During the last five decades, state-led resettlement has accompanied many construction projects of dams – especially in the Global South – and has been framed as a side effect that needs to be accepted in order to foster development (see Rogers/Wilmsen 2019). However, resettlement is nowadays increasingly taking place in response to extreme weather events that become more frequent and intense, also due to climate change (see e.g. Arnall 2014). On a global level, low-lying coastal regions which often have a high population density and are threatened by flooding and coastal erosion due to global sea level rise are particularly vulnerable. For instance, in some areas of the Volta River Delta in southeast Ghana, the coastline has been shifted inland by up to three kilometers, an incremental process that was triggered by a combination of rising sea levels and sediments of the Volta River being retained by the Akosombo Dam. As a result, entire villages literally were swallowed by the erosion processes of the Atlantic Ocean. For this reason, from 2017 onwards, state institutions set up a resettlement village for several hundreds of affected households on a piece of reclaimed land in the lagoon of Keta, east of the mouth of the Volta River. Unsatisfyingly, resettlement so far has been scientifically examined mostly in the context of dam projects and not so much against the background of climate change. In addition, those studies often aimed at optimizing the resettlement process without questioning resettlement and the logics behind in the first place. Thence, Rogers and Wilmsen (2019) called for a critical geography of resettlement, i.e. studies in the field of geography that critically and profoundly examine resettlement projects. The research project will make a contribution to this new field of research and therefore analyzes the Ghanaian example described above as part of a case study. Abstracted from the case study, it deals with geographies of resettlement in the context of multi-scale processes of environmental change and degradation, which are examined from the standpoint of political ecology. The corresponding analytical framework is based on theories of power (e.g. Foucault), violence (e.g. Watts, Nixon) and justice (e.g. Rawls, Sen). The research project focuses on three key elements within the resettlement processes: actors, power and interests. Buildung on this, three research questions are pursued: 1) How did different actors use their respective power to shape the resettlement process in a way that serves their own or others’ interests? 2) How was resettlement legitimized and by whom? 3) Which social, political and economic effects on resettled people can be identified and to what extent can they be linked to certain resettlement practices applied? As part of the research project, several phases of field research are be necessary to collect primary data in the Volta River Delta. The methodological toolbox used during these stages contains qualitative and ethnographic research methods of geography.
    Contact Person
    Friedrich Neu
    Phone: +49(0)761 203-54233
    Email: friedrich.neu@geographie.uni-freiburg.de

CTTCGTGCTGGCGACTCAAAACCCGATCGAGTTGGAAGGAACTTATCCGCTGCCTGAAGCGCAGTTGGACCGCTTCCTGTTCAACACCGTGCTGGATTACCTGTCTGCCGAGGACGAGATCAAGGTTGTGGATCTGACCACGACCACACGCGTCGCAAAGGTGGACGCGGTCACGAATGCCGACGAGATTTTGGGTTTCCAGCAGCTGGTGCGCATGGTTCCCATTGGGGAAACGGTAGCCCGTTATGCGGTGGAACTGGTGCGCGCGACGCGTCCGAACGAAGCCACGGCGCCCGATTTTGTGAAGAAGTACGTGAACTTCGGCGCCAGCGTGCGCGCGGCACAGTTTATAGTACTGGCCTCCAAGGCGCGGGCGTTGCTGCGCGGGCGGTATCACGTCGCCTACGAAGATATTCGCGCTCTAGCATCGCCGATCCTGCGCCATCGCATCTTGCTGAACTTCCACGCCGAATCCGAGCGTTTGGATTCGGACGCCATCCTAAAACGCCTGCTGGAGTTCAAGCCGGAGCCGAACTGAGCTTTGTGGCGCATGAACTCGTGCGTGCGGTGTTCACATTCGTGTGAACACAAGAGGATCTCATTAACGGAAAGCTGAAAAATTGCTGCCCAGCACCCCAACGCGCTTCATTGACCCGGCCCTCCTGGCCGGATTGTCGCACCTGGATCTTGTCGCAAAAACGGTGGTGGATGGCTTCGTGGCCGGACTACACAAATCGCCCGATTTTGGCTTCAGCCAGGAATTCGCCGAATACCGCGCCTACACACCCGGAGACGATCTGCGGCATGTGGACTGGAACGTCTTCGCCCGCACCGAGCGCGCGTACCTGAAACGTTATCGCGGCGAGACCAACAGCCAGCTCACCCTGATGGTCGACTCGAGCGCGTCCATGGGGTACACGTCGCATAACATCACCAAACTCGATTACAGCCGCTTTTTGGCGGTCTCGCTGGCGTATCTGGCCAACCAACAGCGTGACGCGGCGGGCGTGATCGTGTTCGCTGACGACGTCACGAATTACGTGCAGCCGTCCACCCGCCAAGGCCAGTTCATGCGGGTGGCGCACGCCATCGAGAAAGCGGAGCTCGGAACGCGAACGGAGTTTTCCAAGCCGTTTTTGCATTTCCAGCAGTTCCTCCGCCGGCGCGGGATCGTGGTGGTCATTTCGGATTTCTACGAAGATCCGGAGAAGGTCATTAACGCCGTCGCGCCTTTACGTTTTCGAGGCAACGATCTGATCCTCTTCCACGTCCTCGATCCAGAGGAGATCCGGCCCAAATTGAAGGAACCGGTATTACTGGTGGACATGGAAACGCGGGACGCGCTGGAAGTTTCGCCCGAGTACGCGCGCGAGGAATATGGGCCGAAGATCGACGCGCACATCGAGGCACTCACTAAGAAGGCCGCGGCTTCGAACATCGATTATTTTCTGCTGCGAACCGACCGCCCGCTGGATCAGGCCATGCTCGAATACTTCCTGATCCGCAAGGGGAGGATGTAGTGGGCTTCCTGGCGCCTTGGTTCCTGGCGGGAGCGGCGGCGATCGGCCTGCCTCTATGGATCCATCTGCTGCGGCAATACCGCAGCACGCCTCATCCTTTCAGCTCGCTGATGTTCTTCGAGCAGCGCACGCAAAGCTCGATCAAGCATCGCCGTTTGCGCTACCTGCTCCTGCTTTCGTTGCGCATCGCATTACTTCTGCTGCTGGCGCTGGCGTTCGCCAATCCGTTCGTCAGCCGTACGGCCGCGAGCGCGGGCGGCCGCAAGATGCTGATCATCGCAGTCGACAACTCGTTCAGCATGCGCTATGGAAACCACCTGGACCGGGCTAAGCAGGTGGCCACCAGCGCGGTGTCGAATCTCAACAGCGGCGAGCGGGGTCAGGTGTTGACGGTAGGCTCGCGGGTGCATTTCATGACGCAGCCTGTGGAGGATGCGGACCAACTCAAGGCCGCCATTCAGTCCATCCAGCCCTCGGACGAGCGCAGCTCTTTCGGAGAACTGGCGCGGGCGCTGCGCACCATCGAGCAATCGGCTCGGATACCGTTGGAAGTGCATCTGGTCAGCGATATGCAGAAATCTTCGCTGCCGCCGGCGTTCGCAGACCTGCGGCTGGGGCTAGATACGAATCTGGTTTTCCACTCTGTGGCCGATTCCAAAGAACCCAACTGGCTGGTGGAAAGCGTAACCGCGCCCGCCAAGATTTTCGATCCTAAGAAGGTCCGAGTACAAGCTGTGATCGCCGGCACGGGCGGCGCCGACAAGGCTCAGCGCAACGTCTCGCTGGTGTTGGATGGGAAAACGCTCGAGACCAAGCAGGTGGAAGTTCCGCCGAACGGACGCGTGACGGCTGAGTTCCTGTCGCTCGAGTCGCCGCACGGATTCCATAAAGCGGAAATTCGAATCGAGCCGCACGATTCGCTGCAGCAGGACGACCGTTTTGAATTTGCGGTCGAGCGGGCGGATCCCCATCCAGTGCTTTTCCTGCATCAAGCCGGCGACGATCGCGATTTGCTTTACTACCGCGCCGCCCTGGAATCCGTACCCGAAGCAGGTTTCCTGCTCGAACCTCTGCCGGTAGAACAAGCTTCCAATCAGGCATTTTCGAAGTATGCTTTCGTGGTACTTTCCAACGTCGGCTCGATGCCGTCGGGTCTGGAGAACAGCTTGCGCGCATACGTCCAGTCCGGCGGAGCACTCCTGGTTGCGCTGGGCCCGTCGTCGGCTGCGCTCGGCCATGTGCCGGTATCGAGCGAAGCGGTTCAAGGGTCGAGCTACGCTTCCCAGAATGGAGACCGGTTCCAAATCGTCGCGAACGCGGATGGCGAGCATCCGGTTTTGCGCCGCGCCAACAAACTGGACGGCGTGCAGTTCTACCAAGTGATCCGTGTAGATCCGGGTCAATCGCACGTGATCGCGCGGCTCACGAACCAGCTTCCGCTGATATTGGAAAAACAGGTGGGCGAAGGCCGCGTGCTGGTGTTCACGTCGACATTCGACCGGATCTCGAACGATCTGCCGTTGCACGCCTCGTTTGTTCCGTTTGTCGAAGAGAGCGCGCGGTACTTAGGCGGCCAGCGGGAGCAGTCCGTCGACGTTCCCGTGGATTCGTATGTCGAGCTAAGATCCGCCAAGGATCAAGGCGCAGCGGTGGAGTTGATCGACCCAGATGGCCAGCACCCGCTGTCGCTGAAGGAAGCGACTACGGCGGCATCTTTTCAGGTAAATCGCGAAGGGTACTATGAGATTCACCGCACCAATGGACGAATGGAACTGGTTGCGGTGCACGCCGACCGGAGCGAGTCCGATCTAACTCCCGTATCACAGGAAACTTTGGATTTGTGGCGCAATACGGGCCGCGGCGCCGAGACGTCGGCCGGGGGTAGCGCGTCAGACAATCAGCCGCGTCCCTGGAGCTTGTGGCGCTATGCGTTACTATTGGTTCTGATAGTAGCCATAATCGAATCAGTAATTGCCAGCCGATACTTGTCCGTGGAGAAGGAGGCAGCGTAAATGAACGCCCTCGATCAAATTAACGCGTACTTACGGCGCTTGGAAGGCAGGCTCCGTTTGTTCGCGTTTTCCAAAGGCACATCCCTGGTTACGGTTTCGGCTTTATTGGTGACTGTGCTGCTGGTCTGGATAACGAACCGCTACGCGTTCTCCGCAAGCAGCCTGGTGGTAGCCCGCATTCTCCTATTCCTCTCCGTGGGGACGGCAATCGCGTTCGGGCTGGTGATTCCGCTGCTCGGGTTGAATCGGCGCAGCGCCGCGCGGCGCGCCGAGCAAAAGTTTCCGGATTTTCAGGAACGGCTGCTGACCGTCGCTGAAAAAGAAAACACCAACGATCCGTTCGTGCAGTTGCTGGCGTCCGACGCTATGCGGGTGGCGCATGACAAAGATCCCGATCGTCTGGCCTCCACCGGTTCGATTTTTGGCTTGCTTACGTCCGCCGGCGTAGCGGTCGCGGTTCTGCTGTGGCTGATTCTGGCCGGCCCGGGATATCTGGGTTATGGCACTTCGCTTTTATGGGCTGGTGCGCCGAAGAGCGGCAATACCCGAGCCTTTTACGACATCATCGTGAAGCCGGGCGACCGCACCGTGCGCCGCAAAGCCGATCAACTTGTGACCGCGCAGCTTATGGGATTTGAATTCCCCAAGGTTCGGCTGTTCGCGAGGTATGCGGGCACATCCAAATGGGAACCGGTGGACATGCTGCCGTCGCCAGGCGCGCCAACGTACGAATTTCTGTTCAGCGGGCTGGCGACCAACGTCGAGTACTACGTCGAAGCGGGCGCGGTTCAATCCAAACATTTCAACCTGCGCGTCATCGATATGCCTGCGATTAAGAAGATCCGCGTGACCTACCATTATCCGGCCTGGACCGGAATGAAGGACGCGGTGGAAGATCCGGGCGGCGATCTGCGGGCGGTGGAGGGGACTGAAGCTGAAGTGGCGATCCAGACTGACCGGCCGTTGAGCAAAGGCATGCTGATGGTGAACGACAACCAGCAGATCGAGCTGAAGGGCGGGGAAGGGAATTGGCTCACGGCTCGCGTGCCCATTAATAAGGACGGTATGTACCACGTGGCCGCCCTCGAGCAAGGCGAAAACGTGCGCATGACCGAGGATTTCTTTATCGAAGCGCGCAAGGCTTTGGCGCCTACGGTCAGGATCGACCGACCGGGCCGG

Financing
    DAAD (Feldforschung)
  • Geomorphic and hydrologic implications of permafrost degradation in the Alps (GeoHype)
    Project Manager
    Blöthe J, Kraushaar S
    Start/End of Project
    01.06.2018 until 01.06.2020
    Description
    High-mountain environments are highly sensitive towards a warming climate, which is dramatically reflected by the shrinkage of alpine glaciers. With more and more glaciers disappearing, attention has moved towards the hydrological importance of ice stored in the periglacial environment, projected to exceed glacier ice volume in the European Alps by the mid-21st century. However, surprisingly little is known about the current state of the ice stored in the periglacial zones of alpine landscapes. Our project aims to disentangle the contribution of active layer and permafrost body to the summer runoff from the upper Kaiserberg catchment in the Austrian Alps. To achieve this goal, we combine repeated electrical resistivity tomography (ERT) surveys on the Kaiserberg rock glacier with continuous discharge measurements from two hydrological stations that we installed in the basin. We further collect water samples over the course of the summer that are analysed for δ18O and δ2H isotopes and the radio nuclide 129I , that allow us to differentiate thawing permafrost from active-layer or precipitation derived discharge.
    Financing
    Dr. Hohmann Förderung der Gesellschaft für Erdkunde zu Köln; Hanna Bremer Stiftung
    Publications
    Journal Articles
  • Suspended sediment transport in German lowland rivers (in cooperation with BFG)
    Project Manager
    Hoffmann Th, Blöthe J
    Start/End of Project
    since 01.10.2017 (unlimited)
    Description
    Suspended sediment load dominates the sediment export from most lowland rivers around the world, also constituting a significant transport medium for pollutants and contaminants. This has important implications for the management of river systems that aims at achieving a good ecological and chemical status, as required for instance by the European Water Frame directive. A thorough understanding of the sources, transport mechanisms and sinks of suspended sediment is therefore a crucial prerequisite for successful management. However, sources and sinks of suspended sediment and the resulting concentration in the river water are highly variable throughout the year and in between years. In this project, we are interested in the spatiotemporal variability of suspended sediment transport in major German lowland rivers. In a first publication, we find that distinct breaks in the scaling relationship between suspended sediment concentration and discharge are induced by the organic matter concentration
    Contact Person
    Hoffmann Th
    Publications
    Journal Articles
    • Hoffmann T O, Baulig Y, Fischer H, Blöthe J H: Scale-breaks of suspended sediment rating in large rivers in Germany induced by organic matter Earth Surface Dynamics, 2020: https://doi.org/10.5194/esurf-2020-3